Video

Pregnancy may be ideal time to consider switching MS drugs

 

Key clinical point: Multiple sclerosis relapse rates are similar before and after pregnancy, suggesting it may be a good time to consider switching medications if feasible.

Major finding: 49% of women who were pregnant after MS diagnosis reported relapses in the 2 years prior to pregnancy and 46% reported them in the 2 subsequent years. Those who had relapses prior to pregnancy were more likely to have them afterward, too.

Study details: Survey of 109 women who became pregnant after MS diagnosis.

Disclosures: Teva funded the study. Several study authors report various disclosures, including relationships with Teva.

Source: Vaughn C. et al. Abstract FC04, 2018 annual meeting, Consortium of Multiple Sclerosis Centers.


 

REPORTING FROM THE CMSC ANNUAL MEETING

Limelight Video

– Women with multiple sclerosis who fare poorly on specific medications before pregnancy don’t tend to do any better afterward, a new study finds. This suggests that pregnancy – a period when many women with MS stop taking their medication – should trigger discussions about switching from drugs that aren’t doing the job, the study’s lead author said.

“It’s a good time to consider the therapy that the individual is on, whether it’s one that’s effective for them, and whether it’s one they should return to when they start up therapy post-partum. It’s likely it will affect them the same way” after pregnancy as before, Caila Vaughn, MPH, PhD, of the University of Buffalo, said in an interview at the 2018 annual meeting of the Consortium of Multiple Sclerosis Clinics.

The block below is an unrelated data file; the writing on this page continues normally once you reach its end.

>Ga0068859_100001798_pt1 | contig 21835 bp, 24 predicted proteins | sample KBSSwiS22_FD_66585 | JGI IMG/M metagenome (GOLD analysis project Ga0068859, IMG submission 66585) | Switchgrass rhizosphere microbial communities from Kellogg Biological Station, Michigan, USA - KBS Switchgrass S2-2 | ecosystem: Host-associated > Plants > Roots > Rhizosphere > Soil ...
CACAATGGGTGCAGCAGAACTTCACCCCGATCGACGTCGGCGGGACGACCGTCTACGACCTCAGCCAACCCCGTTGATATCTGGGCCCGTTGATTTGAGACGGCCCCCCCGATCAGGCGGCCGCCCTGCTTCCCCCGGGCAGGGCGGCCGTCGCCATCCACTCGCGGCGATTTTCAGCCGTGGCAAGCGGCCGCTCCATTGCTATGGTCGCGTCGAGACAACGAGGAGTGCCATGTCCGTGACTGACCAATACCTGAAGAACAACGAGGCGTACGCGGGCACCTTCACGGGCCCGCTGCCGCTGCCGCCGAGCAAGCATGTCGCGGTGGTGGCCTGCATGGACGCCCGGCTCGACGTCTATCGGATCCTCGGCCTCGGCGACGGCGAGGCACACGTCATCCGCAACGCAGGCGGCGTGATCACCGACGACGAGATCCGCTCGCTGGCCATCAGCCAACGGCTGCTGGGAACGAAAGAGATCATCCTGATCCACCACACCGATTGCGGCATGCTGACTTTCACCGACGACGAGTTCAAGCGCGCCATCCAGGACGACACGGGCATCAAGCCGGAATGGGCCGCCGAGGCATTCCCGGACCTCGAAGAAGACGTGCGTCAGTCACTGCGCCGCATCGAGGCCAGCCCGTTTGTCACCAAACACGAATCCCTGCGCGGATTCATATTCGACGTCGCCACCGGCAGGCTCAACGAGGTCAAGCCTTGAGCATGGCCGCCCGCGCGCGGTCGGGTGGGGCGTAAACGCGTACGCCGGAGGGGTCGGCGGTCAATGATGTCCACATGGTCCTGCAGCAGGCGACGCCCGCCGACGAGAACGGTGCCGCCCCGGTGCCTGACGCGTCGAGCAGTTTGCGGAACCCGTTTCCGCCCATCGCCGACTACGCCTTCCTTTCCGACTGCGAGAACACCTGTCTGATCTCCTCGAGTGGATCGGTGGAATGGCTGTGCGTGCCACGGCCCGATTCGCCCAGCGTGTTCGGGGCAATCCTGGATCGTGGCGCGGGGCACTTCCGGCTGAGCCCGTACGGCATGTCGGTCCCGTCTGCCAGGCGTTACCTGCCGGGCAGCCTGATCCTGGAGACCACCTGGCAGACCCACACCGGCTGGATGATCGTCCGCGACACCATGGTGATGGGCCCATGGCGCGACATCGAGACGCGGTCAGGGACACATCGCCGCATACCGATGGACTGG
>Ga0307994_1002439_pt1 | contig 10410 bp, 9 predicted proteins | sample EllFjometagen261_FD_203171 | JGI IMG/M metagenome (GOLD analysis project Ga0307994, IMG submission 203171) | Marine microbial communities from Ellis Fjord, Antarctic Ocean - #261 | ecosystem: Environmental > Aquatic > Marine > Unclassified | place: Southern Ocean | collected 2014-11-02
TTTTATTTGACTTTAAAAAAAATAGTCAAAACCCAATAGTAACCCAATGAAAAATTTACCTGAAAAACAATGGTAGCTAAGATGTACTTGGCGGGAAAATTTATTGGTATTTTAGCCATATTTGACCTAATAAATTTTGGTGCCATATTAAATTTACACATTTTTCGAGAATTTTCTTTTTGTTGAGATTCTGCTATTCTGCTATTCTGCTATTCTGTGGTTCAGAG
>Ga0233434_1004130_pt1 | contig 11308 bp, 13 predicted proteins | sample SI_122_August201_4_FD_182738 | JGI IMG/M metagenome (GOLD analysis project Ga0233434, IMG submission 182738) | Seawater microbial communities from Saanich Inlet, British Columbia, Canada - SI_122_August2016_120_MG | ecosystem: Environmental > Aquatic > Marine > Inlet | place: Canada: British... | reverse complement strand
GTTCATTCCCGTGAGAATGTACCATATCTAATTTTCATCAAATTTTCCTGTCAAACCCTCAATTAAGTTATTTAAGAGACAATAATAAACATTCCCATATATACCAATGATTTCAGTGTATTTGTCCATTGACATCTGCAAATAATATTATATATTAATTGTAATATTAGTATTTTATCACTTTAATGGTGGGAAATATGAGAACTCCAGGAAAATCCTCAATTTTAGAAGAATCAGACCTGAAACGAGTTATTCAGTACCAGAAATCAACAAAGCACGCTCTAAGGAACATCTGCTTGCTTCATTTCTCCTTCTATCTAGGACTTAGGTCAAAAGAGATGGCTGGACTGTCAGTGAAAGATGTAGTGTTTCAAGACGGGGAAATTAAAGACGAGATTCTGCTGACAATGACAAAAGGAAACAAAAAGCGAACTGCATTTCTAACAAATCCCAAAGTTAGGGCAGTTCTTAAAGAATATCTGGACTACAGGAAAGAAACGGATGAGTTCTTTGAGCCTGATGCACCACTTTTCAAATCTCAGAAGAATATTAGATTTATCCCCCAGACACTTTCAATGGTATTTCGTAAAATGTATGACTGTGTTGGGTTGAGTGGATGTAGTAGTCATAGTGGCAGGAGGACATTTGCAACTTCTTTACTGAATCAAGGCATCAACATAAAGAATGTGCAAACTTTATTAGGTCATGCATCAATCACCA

From 2012-2017, the study authors sent surveys to 1,651 women in the New York State Multiple Sclerosis Consortium as part of an effort to understand how pregnancy affects women with MS, especially when relapses return in the post-partum period.

Of the 1,651 women, 635 (38% of the total) agreed to answer questions about their reproductive history.

Pregnancy data was available for 627 patients of whom 490 (78%) had been pregnant. Of those, 109 said they became pregnant after their MS diagnosis.

Fifty-three (49%) reported relapses in the 2 years prior to pregnancy and 46% reported them in the 2 subsequent years. Just 12% reported relapses during pregnancy, and 16% said they took disease-modifying drugs during pregnancy (60% had taken them before pregnancy).

Why does MS become less severe during pregnancy? “We believe the dormancy of the disease is related to an immune system that is naturally decreased and depressed during pregnancy,” Dr. Vaughn said. Afterward, she said, “the relapses are related to the recovery of the immune system post-partum.”

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